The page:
For the mushroom sauté, roughly chop all your mushrooms, until you have pieces resembling the size of peas, set aside.  In a large non-stick sauté pan, heat the olive oil on a medium high flame and add the chopped garlic.  Sauté until you can smell the garlic and then sprinkle lightly with a scant pinch of salt, this will help the garlic to release some of it's juice and prevent it from burning.  Continue to cook carefully, making sure it doesn’t burn, for about a minute.  Add in your chopped mushrooms and turn them in the oil until all are coated with it, stir in the thyme.  At this point cover the pan and lower the flame to low, but keep an eye on the mushrooms and stir occasionally so they don’t burn.  Cook covered for about 7 minutes, or until the mushrooms are dark brown and releasing their juices.  Add in the wine and turn up the flame to medium, allow the wine to start to boil and stir until it looks as though all juices and the wine are well combined.  Cover the pan again and allow to cook for about 7 – 8 minutes.  When you lift the lid to check, there will be a great deal of liquid, and that’s perfect.  Now, raise the heat to high and with the lid off, stir and cook until most of the liquids are reabsorbed by the mushrooms and you start to see the bottom of the pan clearly when you are stirring.  Once the mixture has dried up a bit, set the pan aside and let the mixture rest.  Taste the mushrooms and add salt and pepper to your taste.  At this point, you can put the mushroom mixture in the fridge overnight, or just set aside to cool while you prepare the béchamel.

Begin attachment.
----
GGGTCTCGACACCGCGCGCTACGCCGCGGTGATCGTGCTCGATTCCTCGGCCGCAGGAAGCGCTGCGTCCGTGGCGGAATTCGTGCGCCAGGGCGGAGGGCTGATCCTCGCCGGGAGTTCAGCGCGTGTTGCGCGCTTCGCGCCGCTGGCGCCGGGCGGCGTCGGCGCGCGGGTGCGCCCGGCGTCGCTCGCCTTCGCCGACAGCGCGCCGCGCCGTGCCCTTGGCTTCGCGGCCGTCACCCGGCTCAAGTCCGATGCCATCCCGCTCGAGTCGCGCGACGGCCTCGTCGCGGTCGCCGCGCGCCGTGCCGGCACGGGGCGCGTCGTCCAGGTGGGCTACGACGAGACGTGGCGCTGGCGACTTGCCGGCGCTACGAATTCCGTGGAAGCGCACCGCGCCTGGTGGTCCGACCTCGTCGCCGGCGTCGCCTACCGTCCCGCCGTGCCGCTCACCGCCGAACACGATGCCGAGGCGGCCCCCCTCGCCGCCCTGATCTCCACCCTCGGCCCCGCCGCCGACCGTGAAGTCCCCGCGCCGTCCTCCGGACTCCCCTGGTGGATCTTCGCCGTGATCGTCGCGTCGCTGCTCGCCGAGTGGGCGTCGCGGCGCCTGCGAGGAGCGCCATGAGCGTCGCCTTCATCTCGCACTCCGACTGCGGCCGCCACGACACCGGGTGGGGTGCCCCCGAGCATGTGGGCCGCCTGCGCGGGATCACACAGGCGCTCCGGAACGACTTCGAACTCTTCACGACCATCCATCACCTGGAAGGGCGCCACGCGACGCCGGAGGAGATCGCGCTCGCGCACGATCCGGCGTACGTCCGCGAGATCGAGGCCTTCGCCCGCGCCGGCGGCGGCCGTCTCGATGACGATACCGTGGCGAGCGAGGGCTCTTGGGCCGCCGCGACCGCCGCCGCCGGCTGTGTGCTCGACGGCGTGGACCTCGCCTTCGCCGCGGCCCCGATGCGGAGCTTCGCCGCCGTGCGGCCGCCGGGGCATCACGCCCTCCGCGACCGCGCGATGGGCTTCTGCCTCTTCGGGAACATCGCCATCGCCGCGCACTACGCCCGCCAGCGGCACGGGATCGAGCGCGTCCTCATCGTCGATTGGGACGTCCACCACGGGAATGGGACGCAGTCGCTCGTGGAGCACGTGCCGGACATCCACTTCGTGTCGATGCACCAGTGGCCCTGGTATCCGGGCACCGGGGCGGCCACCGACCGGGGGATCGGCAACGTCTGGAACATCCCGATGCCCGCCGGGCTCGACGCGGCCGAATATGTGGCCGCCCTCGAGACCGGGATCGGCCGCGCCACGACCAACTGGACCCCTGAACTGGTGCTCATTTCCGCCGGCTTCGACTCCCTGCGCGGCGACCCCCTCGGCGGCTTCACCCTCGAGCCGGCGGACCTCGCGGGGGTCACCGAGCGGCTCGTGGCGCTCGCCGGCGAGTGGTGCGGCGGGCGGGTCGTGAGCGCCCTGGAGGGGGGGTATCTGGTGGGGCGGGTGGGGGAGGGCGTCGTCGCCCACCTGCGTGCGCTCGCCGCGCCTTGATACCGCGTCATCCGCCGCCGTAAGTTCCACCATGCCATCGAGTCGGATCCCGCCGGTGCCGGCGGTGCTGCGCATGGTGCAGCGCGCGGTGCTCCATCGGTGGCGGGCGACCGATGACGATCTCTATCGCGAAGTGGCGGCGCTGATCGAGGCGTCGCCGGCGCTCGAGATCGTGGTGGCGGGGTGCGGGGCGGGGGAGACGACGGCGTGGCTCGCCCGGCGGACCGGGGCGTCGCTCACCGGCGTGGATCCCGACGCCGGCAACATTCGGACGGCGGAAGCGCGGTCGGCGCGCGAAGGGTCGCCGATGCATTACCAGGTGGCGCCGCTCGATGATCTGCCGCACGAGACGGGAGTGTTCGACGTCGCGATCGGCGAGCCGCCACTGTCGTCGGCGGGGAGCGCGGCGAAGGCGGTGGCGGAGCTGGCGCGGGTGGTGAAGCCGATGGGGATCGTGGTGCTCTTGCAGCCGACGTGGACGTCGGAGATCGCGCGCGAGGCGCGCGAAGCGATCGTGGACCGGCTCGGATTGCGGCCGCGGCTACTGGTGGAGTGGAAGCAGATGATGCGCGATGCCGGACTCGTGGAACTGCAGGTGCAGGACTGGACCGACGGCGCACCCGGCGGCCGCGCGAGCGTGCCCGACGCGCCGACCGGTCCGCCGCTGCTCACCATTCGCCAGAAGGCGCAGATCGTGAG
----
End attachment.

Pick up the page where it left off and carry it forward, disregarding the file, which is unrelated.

For the bechamel, heat the 3 1/2 cups of milk in a saucepan, just until you see bubbles forming at the sides and it is heated through and set aside off the heat.  In another non-stick deep bottomed saucepan, melt the unsalted butter, don’t let it burn.  Once all the butter is melted, take off the heat and whisk in the flour, then put the pan back on a low flame.  Congratulations, you have now created a roux!  Let the roux cook for a few minutes, to allow it to lose that floury flavor.  It will take on a pale almond color, don’t allow it to color any more than that.  Take the roux off the heat and carefully whisk in a cup of the heated milk.  With your whisk, make sure there are no lumps of flour, then whisk in the second cup of milk, and return the pan to a medium flame.  It will immediately start to thicken, and as you continually whisk, and in the remaining third and a half cups of milk.   One you start to feel resistance with your whisk, and the mixture is the consistency of hummus, you can take it off the heat and add in the nutmeg.  Taste it to adjust seasoning, I usually like some black or white pepper and let it cool a bit.